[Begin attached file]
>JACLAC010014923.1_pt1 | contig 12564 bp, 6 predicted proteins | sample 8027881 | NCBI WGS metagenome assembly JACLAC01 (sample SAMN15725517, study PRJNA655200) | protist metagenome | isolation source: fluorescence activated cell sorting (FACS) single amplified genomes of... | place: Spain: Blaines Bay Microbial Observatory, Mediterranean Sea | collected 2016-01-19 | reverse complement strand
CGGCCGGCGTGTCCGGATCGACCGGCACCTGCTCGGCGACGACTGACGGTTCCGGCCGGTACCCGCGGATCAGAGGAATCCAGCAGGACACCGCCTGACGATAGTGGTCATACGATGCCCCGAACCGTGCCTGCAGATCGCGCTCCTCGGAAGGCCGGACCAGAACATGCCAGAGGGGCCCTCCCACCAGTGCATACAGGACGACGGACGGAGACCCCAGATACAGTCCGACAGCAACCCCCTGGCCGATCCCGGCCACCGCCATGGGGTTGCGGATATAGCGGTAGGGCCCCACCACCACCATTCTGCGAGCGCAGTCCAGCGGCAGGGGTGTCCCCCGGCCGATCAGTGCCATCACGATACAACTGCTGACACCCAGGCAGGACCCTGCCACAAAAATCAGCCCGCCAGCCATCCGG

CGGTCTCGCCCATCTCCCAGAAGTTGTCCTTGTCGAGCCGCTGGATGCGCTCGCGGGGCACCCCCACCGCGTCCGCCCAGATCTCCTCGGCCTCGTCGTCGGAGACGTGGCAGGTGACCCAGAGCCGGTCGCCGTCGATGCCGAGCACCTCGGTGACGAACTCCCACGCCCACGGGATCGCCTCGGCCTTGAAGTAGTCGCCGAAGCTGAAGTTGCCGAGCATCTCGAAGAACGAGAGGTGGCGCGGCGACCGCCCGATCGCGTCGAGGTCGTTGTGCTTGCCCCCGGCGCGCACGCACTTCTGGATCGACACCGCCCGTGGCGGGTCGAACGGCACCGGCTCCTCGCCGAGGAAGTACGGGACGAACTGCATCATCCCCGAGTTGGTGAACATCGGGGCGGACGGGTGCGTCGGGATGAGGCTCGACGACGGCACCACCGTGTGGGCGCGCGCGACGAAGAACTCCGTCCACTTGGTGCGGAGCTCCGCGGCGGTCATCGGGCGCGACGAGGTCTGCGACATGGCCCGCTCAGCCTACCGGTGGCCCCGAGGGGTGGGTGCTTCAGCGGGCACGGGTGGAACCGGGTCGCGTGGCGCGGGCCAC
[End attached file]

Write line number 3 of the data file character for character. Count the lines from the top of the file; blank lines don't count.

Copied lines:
CGGTCTCGCCCATCTCCCAGAAGTTGTCCTTGTCGAGCCGCTGGATGCGCTCGCGGGGCACCCCCACCGCGTCCGCCCAGATCTCCTCGGCCTCGTCGTCGGAGACGTGGCAGGTGACCCAGAGCCGGTCGCCGTCGATGCCGAGCACCTCGGTGACGAACTCCCACGCCCACGGGATCGCCTCGGCCTTGAAGTAGTCGCCGAAGCTGAAGTTGCCGAGCATCTCGAAGAACGAGAGGTGGCGCGGCGACCGCCCGATCGCGTCGAGGTCGTTGTGCTTGCCCCCGGCGCGCACGCACTTCTGGATCGACACCGCCCGTGGCGGGTCGAACGGCACCGGCTCCTCGCCGAGGAAGTACGGGACGAACTGCATCATCCCCGAGTTGGTGAACATCGGGGCGGACGGGTGCGTCGGGATGAGGCTCGACGACGGCACCACCGTGTGGGCGCGCGCGACGAAGAACTCCGTCCACTTGGTGCGGAGCTCCGCGGCGGTCATCGGGCGCGACGAGGTCTGCGACATGGCCCGCTCAGCCTACCGGTGGCCCCGAGGGGTGGGTGCTTCAGCGGGCACGGGTGGAACCGGGTCGCGTGGCGCGGGCCAC